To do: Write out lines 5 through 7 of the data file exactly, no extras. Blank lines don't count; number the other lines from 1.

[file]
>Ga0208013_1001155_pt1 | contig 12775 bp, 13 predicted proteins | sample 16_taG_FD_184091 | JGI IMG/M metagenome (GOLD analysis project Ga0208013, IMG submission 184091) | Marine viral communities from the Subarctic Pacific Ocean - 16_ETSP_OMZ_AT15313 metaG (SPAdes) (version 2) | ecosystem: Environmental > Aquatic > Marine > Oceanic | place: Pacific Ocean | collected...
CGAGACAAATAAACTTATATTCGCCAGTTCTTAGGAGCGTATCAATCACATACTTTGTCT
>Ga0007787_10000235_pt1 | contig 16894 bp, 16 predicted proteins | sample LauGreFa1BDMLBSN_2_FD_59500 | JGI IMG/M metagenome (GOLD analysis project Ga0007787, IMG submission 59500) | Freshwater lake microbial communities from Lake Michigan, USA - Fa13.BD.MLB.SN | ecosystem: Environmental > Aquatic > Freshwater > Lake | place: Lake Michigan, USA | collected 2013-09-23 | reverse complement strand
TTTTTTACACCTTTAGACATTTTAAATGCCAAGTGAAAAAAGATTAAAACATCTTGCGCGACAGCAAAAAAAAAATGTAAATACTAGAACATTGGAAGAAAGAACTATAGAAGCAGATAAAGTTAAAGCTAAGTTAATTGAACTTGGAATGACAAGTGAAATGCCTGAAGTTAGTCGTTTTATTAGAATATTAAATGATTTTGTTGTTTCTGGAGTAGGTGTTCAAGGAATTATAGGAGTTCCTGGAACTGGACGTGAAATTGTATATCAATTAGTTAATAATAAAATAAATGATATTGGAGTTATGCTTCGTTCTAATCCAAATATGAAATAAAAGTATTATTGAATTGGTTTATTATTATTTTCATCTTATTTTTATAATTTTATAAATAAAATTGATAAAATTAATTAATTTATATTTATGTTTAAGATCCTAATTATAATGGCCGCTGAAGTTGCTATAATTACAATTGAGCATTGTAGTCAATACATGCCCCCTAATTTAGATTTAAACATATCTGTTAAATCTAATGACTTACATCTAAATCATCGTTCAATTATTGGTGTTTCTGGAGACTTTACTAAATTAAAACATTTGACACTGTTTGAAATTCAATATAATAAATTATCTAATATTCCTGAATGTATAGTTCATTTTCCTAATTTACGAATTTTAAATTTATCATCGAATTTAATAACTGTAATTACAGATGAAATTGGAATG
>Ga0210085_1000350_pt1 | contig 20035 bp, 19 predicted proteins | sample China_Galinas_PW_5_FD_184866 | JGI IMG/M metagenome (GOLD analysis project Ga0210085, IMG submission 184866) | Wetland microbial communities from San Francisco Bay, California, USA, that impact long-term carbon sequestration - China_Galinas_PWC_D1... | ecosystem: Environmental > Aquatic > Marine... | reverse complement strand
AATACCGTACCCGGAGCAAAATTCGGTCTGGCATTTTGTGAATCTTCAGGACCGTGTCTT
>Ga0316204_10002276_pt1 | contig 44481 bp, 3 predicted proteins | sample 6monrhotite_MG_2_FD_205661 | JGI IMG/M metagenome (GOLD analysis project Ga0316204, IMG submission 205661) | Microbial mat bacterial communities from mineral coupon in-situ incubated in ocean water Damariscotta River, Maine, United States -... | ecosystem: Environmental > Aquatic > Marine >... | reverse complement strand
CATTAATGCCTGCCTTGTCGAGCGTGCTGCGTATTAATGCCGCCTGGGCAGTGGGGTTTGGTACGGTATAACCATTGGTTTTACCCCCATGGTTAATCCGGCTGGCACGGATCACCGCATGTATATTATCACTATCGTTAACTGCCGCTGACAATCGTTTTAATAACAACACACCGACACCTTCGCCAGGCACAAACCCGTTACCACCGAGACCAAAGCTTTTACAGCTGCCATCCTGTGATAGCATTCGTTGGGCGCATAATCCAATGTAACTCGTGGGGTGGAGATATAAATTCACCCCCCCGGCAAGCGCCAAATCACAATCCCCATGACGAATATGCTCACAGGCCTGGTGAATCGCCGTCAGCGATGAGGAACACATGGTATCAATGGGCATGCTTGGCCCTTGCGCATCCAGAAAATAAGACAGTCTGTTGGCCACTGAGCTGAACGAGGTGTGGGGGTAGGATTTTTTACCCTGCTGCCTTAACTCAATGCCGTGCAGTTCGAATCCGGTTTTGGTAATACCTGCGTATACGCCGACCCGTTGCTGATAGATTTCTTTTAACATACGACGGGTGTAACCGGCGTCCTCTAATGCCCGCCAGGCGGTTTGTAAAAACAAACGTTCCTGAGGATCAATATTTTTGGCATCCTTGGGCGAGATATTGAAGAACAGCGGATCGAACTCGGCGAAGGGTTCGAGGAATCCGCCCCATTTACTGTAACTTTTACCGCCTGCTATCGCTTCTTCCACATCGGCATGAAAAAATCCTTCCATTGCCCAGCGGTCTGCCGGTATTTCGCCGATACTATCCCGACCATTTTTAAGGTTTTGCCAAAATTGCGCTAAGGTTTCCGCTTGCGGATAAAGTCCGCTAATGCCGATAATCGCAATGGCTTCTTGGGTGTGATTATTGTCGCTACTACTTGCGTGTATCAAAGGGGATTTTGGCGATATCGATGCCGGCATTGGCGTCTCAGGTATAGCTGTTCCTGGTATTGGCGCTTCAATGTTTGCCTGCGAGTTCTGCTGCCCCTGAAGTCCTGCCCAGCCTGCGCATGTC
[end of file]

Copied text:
>Ga0210085_1000350_pt1 | contig 20035 bp, 19 predicted proteins | sample China_Galinas_PW_5_FD_184866 | JGI IMG/M metagenome (GOLD analysis project Ga0210085, IMG submission 184866) | Wetland microbial communities from San Francisco Bay, California, USA, that impact long-term carbon sequestration - China_Galinas_PWC_D1... | ecosystem: Environmental > Aquatic > Marine... | reverse complement strand
AATACCGTACCCGGAGCAAAATTCGGTCTGGCATTTTGTGAATCTTCAGGACCGTGTCTT
>Ga0316204_10002276_pt1 | contig 44481 bp, 3 predicted proteins | sample 6monrhotite_MG_2_FD_205661 | JGI IMG/M metagenome (GOLD analysis project Ga0316204, IMG submission 205661) | Microbial mat bacterial communities from mineral coupon in-situ incubated in ocean water Damariscotta River, Maine, United States -... | ecosystem: Environmental > Aquatic > Marine >... | reverse complement strand